Courses of Study
GS111f Human Rights in Global Perspective An examination of the intersection of water and human rights. Co-instructed by Moroccan anthropologist, activist, and 2018 Oak Fellow, Jamila Bargach. We will explore many aspects of human rights in relation to water, including economic rights, indigenous rights, rights to security, rights to a clean environment, and gender equity. Students will also consider the different ways to address water and human rights issues through an exploration of policy, advocacy, and technology. May be taken for credit a total of three times. Nongraded. Prerequisite: Sophomore or higher standing. One credit hour. Bargach, Carlson
[GS211] Human Rights and Social Justice in Global Perspective Human rights have become one of the primary frameworks for understanding justice and injustice globally. Drawing especially on anthropology, with its longstanding commitment to exploring the diversity of human experience, we first examine critically the contradictory consequences of this new human rights universalism. Moving beyond simplistic arguments of relativism and anti-relativism, we scrutinize human rights claims in the face of concrete contexts of cultural difference and inequality. Prerequisite: Anthropology 112. Four credit hours. W2.
[GS214] Economic Policy and Performance in Contemporary Latin America Listed as Economics 214. Four credit hours. I.
[GS245] Memory and Politics This writing-intensive course invites students to consider how governments and other actors frame the past, for what purposes, and with what effects. The focus is on post-1945 Europe, however students are welcome to examine non-European cases in their own work. Through a variety of writing exercises, students will engage with discipline- and culture-specific debates about whether and how a society should address its past, particularly after periods of violence and authoritarian or totalitarian rule. Three credit hours. S, W2.
GS245Jj Memory and Politics This off-campus course invites students to consider how governments and other actors frame the past, for what purposes, and with what effects. The focus is on post-1945 Europe, with special attention to Austria. Through a variety of writing exercises, students will engage with social science and Austria-specific debates about whether and how a society should address its past, particularly after periods of violence and authoritarian or totalitarian rule. This JanPLan in Salzburg, Austria features excursions, including to Vienna. Three credit hours. S, W2. Yoder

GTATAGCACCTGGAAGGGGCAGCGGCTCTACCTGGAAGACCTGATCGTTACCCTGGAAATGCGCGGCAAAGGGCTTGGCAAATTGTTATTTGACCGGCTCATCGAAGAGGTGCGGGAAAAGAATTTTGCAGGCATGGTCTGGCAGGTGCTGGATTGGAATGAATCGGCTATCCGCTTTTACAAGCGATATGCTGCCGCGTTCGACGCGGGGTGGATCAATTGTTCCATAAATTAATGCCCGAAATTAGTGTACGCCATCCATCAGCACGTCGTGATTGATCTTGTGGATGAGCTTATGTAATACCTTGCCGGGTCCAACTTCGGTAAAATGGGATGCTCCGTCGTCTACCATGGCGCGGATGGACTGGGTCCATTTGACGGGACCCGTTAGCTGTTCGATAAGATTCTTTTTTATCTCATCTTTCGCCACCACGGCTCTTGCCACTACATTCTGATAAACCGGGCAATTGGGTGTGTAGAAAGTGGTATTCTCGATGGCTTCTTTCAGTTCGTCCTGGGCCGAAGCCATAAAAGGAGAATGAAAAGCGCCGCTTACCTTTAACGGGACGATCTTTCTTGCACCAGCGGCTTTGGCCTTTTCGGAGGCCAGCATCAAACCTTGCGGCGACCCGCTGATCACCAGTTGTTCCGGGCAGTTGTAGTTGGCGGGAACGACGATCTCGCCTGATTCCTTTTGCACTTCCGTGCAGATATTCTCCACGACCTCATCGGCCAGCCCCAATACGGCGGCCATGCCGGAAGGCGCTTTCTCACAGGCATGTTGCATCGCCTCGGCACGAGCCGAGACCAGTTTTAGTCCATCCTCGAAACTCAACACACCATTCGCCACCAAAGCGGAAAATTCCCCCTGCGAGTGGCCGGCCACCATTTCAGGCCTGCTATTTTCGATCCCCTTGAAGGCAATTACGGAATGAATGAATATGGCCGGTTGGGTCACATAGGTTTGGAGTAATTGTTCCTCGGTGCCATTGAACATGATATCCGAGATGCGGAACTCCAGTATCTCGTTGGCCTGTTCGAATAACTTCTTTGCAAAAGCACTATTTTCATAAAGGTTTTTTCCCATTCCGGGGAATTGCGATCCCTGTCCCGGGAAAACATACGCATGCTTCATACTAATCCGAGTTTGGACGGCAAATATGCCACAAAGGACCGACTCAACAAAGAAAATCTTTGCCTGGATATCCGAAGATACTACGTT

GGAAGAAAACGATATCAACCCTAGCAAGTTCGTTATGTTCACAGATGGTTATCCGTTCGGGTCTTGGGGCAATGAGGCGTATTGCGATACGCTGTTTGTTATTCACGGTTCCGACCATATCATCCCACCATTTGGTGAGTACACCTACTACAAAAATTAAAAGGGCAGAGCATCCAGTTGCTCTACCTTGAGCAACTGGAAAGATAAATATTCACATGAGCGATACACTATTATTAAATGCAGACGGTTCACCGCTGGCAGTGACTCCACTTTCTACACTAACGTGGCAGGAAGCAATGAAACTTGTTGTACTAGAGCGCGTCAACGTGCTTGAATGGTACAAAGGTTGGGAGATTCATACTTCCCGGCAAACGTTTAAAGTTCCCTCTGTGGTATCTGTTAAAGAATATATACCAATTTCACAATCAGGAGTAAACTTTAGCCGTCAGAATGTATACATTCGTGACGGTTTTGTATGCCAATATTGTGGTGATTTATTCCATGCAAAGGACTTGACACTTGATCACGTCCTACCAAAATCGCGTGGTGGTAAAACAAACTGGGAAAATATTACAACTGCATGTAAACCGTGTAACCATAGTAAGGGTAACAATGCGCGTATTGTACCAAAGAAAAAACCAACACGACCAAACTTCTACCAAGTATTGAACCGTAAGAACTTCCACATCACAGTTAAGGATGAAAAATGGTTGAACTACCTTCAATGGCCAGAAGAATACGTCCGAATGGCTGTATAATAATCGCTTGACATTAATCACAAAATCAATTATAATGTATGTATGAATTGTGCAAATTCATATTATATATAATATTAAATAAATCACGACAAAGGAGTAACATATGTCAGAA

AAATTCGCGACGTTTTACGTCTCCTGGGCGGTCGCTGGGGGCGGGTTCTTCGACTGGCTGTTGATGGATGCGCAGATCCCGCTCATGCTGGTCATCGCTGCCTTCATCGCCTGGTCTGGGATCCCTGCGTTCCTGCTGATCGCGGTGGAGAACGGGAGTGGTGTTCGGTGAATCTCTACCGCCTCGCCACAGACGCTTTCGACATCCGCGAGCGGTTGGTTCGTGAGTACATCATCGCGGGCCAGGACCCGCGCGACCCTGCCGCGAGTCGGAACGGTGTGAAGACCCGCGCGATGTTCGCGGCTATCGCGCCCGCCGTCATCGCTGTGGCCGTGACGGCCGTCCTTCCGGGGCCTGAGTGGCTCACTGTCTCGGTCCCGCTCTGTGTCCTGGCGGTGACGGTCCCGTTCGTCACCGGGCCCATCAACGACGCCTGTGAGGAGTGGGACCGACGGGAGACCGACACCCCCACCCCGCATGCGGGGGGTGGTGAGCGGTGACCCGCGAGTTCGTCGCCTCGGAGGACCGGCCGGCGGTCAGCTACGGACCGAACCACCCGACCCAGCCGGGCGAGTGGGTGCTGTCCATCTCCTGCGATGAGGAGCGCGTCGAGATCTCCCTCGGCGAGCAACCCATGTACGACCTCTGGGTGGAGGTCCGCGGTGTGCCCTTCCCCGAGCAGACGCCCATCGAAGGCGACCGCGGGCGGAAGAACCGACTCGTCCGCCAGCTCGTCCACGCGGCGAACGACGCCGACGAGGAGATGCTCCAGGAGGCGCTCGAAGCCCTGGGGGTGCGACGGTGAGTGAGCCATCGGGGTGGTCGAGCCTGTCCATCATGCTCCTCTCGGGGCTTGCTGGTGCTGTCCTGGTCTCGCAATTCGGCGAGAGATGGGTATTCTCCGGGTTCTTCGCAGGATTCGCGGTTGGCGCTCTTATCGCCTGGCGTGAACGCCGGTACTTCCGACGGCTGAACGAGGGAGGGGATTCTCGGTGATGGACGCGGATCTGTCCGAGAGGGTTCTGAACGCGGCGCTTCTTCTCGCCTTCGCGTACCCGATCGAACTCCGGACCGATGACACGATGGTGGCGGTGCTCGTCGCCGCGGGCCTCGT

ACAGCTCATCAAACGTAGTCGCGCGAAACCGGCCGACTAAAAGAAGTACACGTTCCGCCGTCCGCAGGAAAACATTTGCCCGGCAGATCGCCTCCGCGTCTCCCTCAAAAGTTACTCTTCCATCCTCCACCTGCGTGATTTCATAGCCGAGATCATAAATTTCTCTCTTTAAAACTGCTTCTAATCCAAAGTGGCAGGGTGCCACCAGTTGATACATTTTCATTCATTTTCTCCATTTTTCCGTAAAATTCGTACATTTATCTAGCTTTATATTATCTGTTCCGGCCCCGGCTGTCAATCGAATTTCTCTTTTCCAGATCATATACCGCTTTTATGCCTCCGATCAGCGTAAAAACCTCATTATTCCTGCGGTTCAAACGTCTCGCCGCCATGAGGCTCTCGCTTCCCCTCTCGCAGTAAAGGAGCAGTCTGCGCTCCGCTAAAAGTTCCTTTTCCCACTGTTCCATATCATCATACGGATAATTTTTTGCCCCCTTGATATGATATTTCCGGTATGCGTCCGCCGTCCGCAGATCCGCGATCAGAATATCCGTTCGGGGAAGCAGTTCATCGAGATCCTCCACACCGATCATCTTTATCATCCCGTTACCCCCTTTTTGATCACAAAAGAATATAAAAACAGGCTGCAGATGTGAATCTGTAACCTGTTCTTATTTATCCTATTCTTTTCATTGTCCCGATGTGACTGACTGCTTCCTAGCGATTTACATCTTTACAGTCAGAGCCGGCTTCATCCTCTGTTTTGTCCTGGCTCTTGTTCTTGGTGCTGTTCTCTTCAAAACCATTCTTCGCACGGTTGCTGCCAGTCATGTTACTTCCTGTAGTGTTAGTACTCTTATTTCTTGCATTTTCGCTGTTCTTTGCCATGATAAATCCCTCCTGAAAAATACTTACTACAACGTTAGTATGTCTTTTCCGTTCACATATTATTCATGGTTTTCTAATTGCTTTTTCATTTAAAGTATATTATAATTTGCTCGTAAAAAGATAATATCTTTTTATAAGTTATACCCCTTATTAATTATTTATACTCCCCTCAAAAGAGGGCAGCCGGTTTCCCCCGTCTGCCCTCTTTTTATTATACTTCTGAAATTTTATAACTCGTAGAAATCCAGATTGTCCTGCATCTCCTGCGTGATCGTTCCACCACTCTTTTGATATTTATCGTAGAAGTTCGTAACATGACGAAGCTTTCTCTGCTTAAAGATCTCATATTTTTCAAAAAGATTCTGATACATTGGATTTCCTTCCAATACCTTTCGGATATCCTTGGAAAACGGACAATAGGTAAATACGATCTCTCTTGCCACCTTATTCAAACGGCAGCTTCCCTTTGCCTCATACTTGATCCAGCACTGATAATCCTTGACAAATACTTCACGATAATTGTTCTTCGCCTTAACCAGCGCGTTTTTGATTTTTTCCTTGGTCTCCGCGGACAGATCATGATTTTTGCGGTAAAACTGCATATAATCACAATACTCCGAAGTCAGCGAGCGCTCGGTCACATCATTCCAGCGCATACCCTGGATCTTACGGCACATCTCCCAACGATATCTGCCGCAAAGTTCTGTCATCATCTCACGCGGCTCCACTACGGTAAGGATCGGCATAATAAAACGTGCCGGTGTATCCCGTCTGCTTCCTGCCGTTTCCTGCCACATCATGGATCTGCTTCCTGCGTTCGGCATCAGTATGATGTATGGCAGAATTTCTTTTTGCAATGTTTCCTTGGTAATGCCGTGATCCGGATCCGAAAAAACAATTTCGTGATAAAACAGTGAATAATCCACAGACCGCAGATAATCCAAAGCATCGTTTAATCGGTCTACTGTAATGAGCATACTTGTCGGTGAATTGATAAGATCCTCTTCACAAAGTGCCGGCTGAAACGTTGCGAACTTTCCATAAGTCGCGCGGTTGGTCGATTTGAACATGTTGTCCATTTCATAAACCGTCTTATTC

[GS251] Global Displacement: Understanding Refugees and Refugee Policy When people are forced to flee their homes because of persecution, what happens to them? What should happen? In our transnational world, cross-border conflict and displacement challenge our ideas about governance, identity, and justice. This course provides a framework to understand displacement in global perspective. We will trace the evolution of international refugee law and policy dealing with this growing population and consider the implications of displacement for individuals, communities, and states. Through case studies, we will also grapple with the social, cultural, political, and ethical challenges posed by refugee aid. Previously listed as Global Studies 297 (Fall 2016). Prerequisite: Anthropology 112. Four credit hours. S, I.
GS252s Language, Culture, Discourse Examines language as a form of social action. Through a variety of cultural and historical examples, ranging from linguistic nationalism in Singapore to Anglo-American middle-class ideologies of language use, the course introduces students to the structural diversity and cultural politics of language. Topics include the relationship of language and race, gender, and class; code-switching; linguistic nationalism; and language socialization. Students will apply conceptual tools from linguistic anthropology to develop a research project on a relevant topic of their choosing. Previously listed as Anthropology 252. Previously listed as Anthropology 252. Prerequisite: Anthroplogy 112. Four credit hours. Halvorson